Our content covers a large number of well-being topics. Some of the topics (e.g. dopamine, oxytocin, cortisol, attachment) each have 10,000+ scientific studies. Due to the volume of research, this document is not intended to be a comprehensive list of supporting research but rather a good place to start.

Note: We try to present a simple form of the science that is both easy to understand and leads to positive behavioral change. Our goal is not to fully educate on a single topic (e.g. oxytocin, attachment, etc.). We cover such a large number of topics that, even at a simplified level, it is a challenge to avoid overwhelming our users.



Related Research terms: Toxic Stress, eustress (good stress) and distress (bad stress), Adverse Childhood Experiences (ACEs)

The amounts of cortisol along the length of a hair correspond to cortisol levels at the time that part of the hair was growing. This allows researchers to estimate levels over time. Studies of cortisol in hair show that children with a stable and warm family life have lower levels than children from homes with high levels of conflict.

“Social relationships have been widely recognized as protective factors for psychological well-being (Taylor, 2011) and physical health (Cohen, 2004; Uchino, 2006). With respect to mental illness, higher levels of social support are associated with lower prevalence, milder manifestations, or better treatment outcomes for a number of psychiatric conditions (Kessler, Price, & Wortman, 1985). Two broad sets of mechanisms are believed to underlie these beneficial effects: stress-buffering effects and main effects (Cohen, 2004; Thoits, 2011). First, social support networks can promote positive outcomes by buffering (i.e., reducing or blocking) the impact of stressful life experiences (Cobb, 1976; Cohen & Wills, 1985). Stressful life events are important risk factors in the development and maintenance of psychopathology (Grant et al., 2003), whereas social relationships have been shown to serve as coping resources (Taylor & Stanton, 2007), which are known to impact individuals’ affective, cognitive, and neurobiological stress responses. Secondly, main effect models suggest that relationships are important regulators of psychological well-being and of many physiological functions (Gunnar & Donzella, 2002; Reis, Collins, & Berscheid, 2000) and, critically, that loss or lack of relationships is stressful and can increase risk for mental illness (e.g., Monroe, Rohde, Seeley, & Lewinsohn, 1999; Tyrka et al., 2008). Much of this work has been conducted with adults, and relatively little is known about these types of mechanisms in children and adolescents. We briefly review extant work in this area focusing primarily on stress-buffering effects, then describe some of the myriad questions that still remain and argue that in order to fully understand the processes through which relationships impact stress regulation, we need to adopt a developmental perspective. We focus primarily on the hypothalamic-pituitary-adrenocortical (HPA) axis as a stress-mediating biological system, but the important role of the autonomic nervous system and its interaction with the HPA axis are undeniable and should continue to be explored in this area of research.”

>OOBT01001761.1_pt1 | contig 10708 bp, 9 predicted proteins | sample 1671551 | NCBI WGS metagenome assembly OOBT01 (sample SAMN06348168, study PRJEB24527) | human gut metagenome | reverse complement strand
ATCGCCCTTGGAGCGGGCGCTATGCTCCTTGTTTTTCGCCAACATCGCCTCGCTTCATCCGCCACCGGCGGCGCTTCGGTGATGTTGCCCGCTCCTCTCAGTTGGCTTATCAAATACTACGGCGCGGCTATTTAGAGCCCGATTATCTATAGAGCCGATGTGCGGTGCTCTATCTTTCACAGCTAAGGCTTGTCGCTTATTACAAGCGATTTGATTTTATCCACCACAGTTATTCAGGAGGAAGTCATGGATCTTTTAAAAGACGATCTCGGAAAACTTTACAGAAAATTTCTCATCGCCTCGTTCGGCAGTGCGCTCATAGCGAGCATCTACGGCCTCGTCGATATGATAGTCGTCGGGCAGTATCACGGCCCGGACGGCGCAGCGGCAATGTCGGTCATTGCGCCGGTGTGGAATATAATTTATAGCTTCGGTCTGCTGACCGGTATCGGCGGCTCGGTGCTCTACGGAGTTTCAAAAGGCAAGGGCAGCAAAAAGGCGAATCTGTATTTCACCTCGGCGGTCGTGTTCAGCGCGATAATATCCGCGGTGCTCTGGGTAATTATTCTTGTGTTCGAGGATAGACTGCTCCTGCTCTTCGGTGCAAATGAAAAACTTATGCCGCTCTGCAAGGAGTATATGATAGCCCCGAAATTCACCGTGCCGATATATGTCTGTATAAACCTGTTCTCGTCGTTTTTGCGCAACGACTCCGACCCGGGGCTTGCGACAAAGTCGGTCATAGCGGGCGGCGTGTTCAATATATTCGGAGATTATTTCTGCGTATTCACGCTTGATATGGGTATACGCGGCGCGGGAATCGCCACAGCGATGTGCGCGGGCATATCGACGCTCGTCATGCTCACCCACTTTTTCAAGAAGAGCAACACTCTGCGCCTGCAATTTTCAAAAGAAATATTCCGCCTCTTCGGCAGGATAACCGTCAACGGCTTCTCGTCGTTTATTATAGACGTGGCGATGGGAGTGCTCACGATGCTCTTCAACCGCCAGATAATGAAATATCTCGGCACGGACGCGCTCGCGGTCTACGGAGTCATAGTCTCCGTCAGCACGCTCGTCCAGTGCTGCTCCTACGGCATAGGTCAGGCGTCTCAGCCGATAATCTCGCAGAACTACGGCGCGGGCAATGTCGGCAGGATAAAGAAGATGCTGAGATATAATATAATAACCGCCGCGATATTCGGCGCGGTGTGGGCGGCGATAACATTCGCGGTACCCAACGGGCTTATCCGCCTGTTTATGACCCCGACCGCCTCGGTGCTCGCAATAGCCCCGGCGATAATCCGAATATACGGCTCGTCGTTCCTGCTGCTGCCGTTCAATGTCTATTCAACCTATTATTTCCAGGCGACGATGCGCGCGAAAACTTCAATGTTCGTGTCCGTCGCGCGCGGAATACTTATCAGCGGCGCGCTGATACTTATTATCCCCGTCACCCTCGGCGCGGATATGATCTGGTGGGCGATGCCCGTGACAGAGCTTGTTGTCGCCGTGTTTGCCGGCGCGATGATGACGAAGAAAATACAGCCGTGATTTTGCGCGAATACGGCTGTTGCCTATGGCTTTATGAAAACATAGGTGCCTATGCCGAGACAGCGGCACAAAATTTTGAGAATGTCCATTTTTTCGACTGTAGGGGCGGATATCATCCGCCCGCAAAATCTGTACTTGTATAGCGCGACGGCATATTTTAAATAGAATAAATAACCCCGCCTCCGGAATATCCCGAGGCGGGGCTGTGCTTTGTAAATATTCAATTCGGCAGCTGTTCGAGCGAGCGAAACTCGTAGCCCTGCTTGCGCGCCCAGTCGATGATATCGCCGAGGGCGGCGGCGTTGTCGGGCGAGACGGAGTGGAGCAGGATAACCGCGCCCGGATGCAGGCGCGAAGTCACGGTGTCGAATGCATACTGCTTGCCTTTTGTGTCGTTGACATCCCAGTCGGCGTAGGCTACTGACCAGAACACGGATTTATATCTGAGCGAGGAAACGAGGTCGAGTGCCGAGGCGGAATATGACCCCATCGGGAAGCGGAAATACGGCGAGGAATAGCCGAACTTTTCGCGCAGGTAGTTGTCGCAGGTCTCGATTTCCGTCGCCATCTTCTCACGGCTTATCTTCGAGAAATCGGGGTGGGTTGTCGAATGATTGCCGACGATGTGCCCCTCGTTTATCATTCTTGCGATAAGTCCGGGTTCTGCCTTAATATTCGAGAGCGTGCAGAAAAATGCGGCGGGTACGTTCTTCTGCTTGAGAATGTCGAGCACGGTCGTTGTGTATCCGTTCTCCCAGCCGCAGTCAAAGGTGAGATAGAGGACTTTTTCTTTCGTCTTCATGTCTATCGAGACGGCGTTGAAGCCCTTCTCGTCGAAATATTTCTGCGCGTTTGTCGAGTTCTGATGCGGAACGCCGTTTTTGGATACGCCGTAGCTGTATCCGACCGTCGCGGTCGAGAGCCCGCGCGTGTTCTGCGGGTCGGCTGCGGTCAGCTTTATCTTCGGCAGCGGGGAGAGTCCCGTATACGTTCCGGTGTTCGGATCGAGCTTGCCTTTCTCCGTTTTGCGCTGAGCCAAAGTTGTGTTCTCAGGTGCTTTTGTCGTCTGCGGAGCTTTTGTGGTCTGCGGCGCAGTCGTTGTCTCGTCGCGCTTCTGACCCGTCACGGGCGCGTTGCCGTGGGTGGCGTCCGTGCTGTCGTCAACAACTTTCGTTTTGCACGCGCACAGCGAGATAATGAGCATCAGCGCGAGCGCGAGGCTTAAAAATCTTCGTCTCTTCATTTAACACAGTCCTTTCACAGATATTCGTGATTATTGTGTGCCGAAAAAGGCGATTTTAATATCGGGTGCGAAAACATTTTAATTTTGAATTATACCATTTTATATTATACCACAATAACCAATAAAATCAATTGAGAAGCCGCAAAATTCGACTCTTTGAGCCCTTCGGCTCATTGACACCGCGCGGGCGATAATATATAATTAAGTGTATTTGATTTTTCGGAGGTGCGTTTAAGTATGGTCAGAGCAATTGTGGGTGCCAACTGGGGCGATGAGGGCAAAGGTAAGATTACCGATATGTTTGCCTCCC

“Oxytocin, a neuropeptide produced in the hypothalamus, has gained considerable attention given its presumed role in prosocial behaviors (Donaldson and Young, 2008). In this regard, endogenous oxytocin levels have been associated with trust behaviors (Zak et al., 2005, Kéri et al., 2009), maternal sensitivity (Feldman et al., 2012) and empathy towards strangers (Barraza and Zak, 2009). Furthermore, administration of oxytocin by nasal spray promotes enhanced generosity (Zak et al., 2007), trust (Kosfeld et al., 2005), empathy (Domes et al., 2007), positive communication (Ditzen et al., 2009), and helping behavior (Riem et al., 2013).

Through interactions with other biological systems, oxytocin can modulate stress responses, such as cortisol and cytokine reactivity, and may thus be germane to stress-related psychological disorders (McQuaid et al., 2014). For instance, intranasal oxytocin attenuated salivary cortisol elevations elicited by a physical stressor (Cardoso et al., 2013), limited the cortisol rise elicited by social ostracism (Linnen et al., 2012) and that associated with couple conflict (Ditzen et al., 2009). “

Labeling Emotions